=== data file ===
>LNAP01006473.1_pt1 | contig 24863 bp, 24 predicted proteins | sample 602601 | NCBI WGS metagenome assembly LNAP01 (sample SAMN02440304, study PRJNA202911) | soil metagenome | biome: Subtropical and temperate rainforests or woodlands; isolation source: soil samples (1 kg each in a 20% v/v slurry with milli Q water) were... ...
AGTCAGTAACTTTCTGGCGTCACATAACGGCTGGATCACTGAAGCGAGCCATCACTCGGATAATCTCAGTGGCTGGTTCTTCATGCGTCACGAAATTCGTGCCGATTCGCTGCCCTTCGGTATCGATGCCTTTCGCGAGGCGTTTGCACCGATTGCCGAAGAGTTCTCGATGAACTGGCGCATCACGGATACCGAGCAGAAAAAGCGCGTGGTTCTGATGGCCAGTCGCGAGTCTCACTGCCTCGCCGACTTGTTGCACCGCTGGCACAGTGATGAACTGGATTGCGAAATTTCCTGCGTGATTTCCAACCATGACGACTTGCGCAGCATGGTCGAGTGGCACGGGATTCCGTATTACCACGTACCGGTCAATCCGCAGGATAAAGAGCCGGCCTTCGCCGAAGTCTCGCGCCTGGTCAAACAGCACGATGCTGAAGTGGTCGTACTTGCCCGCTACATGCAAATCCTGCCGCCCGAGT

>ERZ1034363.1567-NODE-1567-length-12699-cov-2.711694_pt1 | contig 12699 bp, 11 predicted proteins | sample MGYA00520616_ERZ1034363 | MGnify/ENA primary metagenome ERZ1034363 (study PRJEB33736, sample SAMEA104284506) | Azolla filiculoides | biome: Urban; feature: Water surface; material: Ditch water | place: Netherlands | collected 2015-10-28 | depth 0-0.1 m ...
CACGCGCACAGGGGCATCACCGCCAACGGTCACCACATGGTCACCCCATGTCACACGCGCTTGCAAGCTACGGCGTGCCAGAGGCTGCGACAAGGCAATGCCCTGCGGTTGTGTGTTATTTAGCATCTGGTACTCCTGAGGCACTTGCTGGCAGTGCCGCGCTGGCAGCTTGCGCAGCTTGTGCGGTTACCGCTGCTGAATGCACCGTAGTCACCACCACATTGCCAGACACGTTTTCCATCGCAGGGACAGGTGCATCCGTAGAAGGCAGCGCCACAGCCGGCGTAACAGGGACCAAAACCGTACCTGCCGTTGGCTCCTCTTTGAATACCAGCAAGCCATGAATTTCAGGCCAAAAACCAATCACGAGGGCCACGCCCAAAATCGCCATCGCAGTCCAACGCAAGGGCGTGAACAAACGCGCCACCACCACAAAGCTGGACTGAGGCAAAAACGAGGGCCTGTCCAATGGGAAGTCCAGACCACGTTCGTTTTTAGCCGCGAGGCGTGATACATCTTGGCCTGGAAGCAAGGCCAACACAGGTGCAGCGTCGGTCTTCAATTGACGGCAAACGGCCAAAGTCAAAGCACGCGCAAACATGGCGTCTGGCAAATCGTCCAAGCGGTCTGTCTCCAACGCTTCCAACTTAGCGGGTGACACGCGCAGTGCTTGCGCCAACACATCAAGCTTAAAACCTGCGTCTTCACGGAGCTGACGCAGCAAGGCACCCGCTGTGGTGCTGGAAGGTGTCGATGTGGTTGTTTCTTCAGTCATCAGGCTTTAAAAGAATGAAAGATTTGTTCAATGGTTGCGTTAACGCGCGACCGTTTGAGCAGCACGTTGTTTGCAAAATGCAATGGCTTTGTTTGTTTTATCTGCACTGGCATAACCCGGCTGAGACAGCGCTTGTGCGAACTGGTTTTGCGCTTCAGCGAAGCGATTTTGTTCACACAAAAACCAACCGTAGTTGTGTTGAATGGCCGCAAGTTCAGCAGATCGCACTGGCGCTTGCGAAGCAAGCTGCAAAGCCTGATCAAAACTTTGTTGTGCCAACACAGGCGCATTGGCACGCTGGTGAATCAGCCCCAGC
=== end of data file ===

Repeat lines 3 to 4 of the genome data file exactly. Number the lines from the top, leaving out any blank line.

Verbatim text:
>ERZ1034363.1567-NODE-1567-length-12699-cov-2.711694_pt1 | contig 12699 bp, 11 predicted proteins | sample MGYA00520616_ERZ1034363 | MGnify/ENA primary metagenome ERZ1034363 (study PRJEB33736, sample SAMEA104284506) | Azolla filiculoides | biome: Urban; feature: Water surface; material: Ditch water | place: Netherlands | collected 2015-10-28 | depth 0-0.1 m ...
CACGCGCACAGGGGCATCACCGCCAACGGTCACCACATGGTCACCCCATGTCACACGCGCTTGCAAGCTACGGCGTGCCAGAGGCTGCGACAAGGCAATGCCCTGCGGTTGTGTGTTATTTAGCATCTGGTACTCCTGAGGCACTTGCTGGCAGTGCCGCGCTGGCAGCTTGCGCAGCTTGTGCGGTTACCGCTGCTGAATGCACCGTAGTCACCACCACATTGCCAGACACGTTTTCCATCGCAGGGACAGGTGCATCCGTAGAAGGCAGCGCCACAGCCGGCGTAACAGGGACCAAAACCGTACCTGCCGTTGGCTCCTCTTTGAATACCAGCAAGCCATGAATTTCAGGCCAAAAACCAATCACGAGGGCCACGCCCAAAATCGCCATCGCAGTCCAACGCAAGGGCGTGAACAAACGCGCCACCACCACAAAGCTGGACTGAGGCAAAAACGAGGGCCTGTCCAATGGGAAGTCCAGACCACGTTCGTTTTTAGCCGCGAGGCGTGATACATCTTGGCCTGGAAGCAAGGCCAACACAGGTGCAGCGTCGGTCTTCAATTGACGGCAAACGGCCAAAGTCAAAGCACGCGCAAACATGGCGTCTGGCAAATCGTCCAAGCGGTCTGTCTCCAACGCTTCCAACTTAGCGGGTGACACGCGCAGTGCTTGCGCCAACACATCAAGCTTAAAACCTGCGTCTTCACGGAGCTGACGCAGCAAGGCACCCGCTGTGGTGCTGGAAGGTGTCGATGTGGTTGTTTCTTCAGTCATCAGGCTTTAAAAGAATGAAAGATTTGTTCAATGGTTGCGTTAACGCGCGACCGTTTGAGCAGCACGTTGTTTGCAAAATGCAATGGCTTTGTTTGTTTTATCTGCACTGGCATAACCCGGCTGAGACAGCGCTTGTGCGAACTGGTTTTGCGCTTCAGCGAAGCGATTTTGTTCACACAAAAACCAACCGTAGTTGTGTTGAATGGCCGCAAGTTCAGCAGATCGCACTGGCGCTTGCGAAGCAAGCTGCAAAGCCTGATCAAAACTTTGTTGTGCCAACACAGGCGCATTGGCACGCTGGTGAATCAGCCCCAGC